Governor’s K-12 Education Finance Proposal Would Make School Funding More Equitable

New CBP Analysis Looks at Disparities in Current System, Estimates the Effects of Proposed Restructuring

FOR IMMEDIATE RELEASE

SACRAMENTO – Governor Jerry Brown’s proposal to restructure how California funds K-12 public schools would substantially address inequities in the state’s education finance system, according to an analysis released today by the California Budget Project (CBP).

By directing additional resources to disadvantaged students – in particular, students from low-income families and English learners – the Governor’s proposed “Local Control Funding Formula” (LCFF) would help school districts pay for the higher costs of educating these students. At the same time, the LCFF would increase funding for the vast majority of school districts and boost California spending per student.

Moving Forward: Addressing Inequities in School Finance Through the Governor’s Local Control Funding Formula includes estimates of the additional funding the LCFF would provide for disadvantaged students in selected school districts across the state. The report also examines district-level funding under the state’s existing school finance system to highlight funding inequities among districts that are located in the same area and thus have similar labor costs.

“The Local Control Funding Formula could significantly improve how we fund public education in California, especially in terms of making sure that students have the resources they need to succeed in school,” said Jonathan Kaplan, a senior policy analyst at the CBP. “In addition to simplifying a school finance system that is widely regarded as outdated and overly complex, the Governor’s proposal would address inequities in the current system and provide additional resources for districts with the greatest needs.”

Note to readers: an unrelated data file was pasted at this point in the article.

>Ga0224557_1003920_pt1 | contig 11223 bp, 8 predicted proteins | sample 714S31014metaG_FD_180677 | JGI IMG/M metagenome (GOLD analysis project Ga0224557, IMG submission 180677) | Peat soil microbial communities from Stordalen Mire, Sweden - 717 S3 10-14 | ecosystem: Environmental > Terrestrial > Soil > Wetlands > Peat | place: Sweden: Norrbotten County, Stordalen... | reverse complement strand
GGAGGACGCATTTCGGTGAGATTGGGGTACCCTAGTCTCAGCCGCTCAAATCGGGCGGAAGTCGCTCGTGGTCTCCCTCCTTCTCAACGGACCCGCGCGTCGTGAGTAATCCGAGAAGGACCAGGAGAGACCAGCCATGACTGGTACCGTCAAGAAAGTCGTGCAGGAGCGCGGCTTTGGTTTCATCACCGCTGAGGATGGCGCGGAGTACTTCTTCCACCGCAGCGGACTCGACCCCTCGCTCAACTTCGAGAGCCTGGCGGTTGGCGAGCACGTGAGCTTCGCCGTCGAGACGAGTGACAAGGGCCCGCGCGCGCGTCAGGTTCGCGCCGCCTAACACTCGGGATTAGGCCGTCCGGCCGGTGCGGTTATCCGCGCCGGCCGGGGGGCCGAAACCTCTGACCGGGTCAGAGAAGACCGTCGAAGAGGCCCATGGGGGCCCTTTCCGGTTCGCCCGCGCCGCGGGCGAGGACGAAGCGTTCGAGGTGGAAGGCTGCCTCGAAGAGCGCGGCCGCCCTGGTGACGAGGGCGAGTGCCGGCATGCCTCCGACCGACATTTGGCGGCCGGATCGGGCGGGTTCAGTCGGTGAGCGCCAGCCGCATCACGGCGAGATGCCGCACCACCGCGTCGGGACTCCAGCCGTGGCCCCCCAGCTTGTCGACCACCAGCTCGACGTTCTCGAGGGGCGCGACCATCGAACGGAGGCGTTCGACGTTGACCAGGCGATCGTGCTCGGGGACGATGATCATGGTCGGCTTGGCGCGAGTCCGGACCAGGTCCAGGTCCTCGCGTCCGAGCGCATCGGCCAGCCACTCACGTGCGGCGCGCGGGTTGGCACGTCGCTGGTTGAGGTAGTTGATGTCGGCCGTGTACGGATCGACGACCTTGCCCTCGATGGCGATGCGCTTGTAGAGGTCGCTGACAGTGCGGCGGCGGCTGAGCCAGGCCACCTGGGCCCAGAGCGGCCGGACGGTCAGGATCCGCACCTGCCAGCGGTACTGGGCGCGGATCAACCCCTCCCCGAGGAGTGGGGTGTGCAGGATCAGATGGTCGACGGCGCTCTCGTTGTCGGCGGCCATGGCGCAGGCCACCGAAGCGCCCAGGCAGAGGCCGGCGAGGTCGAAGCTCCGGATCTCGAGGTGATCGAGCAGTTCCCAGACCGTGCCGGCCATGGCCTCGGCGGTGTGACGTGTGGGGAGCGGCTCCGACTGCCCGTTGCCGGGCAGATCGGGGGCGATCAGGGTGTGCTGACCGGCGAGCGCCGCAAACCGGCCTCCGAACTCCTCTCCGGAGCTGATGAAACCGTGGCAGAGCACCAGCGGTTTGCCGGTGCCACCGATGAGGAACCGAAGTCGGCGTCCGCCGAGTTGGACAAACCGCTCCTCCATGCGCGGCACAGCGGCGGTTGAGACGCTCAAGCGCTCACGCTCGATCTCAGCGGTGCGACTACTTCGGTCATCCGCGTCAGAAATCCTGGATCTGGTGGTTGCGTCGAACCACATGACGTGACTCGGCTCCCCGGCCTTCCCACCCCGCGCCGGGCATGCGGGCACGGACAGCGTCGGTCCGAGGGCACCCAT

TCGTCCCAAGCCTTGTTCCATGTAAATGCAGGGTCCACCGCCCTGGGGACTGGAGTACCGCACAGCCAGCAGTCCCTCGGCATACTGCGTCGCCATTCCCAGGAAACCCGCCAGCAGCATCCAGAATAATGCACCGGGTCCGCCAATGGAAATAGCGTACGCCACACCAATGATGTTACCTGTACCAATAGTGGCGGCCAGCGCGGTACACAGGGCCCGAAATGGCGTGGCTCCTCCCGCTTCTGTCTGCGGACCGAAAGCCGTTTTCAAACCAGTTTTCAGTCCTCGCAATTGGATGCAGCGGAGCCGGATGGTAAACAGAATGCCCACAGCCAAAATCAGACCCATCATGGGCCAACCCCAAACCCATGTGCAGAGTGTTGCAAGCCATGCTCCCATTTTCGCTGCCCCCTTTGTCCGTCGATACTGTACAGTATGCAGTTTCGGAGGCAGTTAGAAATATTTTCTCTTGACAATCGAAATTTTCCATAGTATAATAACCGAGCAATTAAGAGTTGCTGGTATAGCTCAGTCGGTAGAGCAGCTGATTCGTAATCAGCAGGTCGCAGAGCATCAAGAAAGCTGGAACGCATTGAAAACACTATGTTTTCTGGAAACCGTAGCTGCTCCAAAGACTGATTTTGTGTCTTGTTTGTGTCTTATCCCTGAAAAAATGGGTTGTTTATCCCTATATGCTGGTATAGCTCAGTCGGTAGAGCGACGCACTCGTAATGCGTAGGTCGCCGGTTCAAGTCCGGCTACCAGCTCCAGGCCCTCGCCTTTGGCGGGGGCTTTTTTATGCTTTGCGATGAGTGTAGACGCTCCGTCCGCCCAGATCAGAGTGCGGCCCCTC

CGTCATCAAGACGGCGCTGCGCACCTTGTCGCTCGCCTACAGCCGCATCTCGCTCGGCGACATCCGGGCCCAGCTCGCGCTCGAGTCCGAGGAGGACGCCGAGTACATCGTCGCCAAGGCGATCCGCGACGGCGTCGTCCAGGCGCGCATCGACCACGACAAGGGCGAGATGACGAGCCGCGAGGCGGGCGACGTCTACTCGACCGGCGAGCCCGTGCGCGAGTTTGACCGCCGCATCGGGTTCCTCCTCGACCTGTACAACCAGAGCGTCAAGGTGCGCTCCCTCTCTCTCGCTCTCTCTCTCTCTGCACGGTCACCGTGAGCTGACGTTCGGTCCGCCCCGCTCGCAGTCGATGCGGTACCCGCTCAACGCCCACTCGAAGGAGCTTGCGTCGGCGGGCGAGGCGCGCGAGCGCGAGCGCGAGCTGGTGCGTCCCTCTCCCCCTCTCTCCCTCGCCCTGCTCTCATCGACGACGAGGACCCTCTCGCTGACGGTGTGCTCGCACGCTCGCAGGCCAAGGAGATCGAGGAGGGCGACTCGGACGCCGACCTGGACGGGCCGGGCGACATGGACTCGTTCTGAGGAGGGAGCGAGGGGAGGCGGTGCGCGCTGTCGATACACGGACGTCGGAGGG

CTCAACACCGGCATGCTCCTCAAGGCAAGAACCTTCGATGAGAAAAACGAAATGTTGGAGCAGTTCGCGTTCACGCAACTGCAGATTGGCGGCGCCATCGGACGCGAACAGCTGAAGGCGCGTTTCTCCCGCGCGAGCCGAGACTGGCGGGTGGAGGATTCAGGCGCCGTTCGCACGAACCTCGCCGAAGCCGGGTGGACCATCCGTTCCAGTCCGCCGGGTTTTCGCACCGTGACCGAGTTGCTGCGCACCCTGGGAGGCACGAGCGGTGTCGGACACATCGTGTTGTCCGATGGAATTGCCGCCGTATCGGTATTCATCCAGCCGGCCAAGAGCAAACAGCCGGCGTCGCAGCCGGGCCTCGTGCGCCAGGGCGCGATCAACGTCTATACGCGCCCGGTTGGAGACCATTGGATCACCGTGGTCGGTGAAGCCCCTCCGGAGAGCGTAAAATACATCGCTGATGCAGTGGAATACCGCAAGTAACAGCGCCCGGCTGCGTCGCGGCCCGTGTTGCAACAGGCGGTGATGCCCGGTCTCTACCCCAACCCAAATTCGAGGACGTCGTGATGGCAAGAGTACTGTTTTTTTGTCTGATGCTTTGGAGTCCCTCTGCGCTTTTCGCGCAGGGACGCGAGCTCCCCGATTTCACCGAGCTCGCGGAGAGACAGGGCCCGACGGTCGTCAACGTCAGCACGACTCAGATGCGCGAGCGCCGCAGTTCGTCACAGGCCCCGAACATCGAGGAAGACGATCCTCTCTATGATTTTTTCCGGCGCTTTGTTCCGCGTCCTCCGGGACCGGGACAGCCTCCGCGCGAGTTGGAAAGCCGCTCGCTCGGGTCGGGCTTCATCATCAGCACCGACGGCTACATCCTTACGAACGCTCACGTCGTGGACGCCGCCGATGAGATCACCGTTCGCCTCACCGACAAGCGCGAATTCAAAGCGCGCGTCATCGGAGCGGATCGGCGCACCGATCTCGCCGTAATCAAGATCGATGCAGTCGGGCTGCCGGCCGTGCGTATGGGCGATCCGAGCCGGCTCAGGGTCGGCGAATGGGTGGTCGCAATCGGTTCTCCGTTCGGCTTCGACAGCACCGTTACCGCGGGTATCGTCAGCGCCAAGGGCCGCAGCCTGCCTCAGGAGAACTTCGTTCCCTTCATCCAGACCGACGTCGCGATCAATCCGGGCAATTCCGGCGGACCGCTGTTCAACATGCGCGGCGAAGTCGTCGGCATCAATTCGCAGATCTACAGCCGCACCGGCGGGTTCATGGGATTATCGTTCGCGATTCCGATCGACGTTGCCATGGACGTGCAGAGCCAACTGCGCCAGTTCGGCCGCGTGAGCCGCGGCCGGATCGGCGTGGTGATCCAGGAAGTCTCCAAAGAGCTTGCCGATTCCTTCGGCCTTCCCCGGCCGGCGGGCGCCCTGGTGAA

Introduced as part of the Governor’s 2013-14 budget proposal this past January, the LCFF would provide each school district with a base grant per student as well as additional dollars based on the number of economically disadvantaged students and English learners as a share of total district enrollment. The CBP’s report highlights the importance of preserving these additional dollars for disadvantaged students in LCFF policy deliberations.

“The basic premise of the LCFF is that our state needs to invest in all students, and this means paying for the added costs of educating disadvantaged students. Increasing the LCFF base grant at the expense of providing additional dollars to disadvantaged students would run counter to that idea,” said Kaplan. “Another key is accountability. It’s critical that school districts are required to ensure that LCFF dollars intended for disadvantaged students go toward programs and services that directly benefit them.”

Moving Forward is available online at the CBP’s website, www.cbp.org.

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The California Budget Project (CBP) engages in independent fiscal and policy analysis and public education with the goal of improving public policies affecting the economic and social well-being of low- and middle-income Californians. Support for the CBP comes from foundation grants, subscriptions, and individual contributions. Please visit the CBP’s website at www.cbp.org.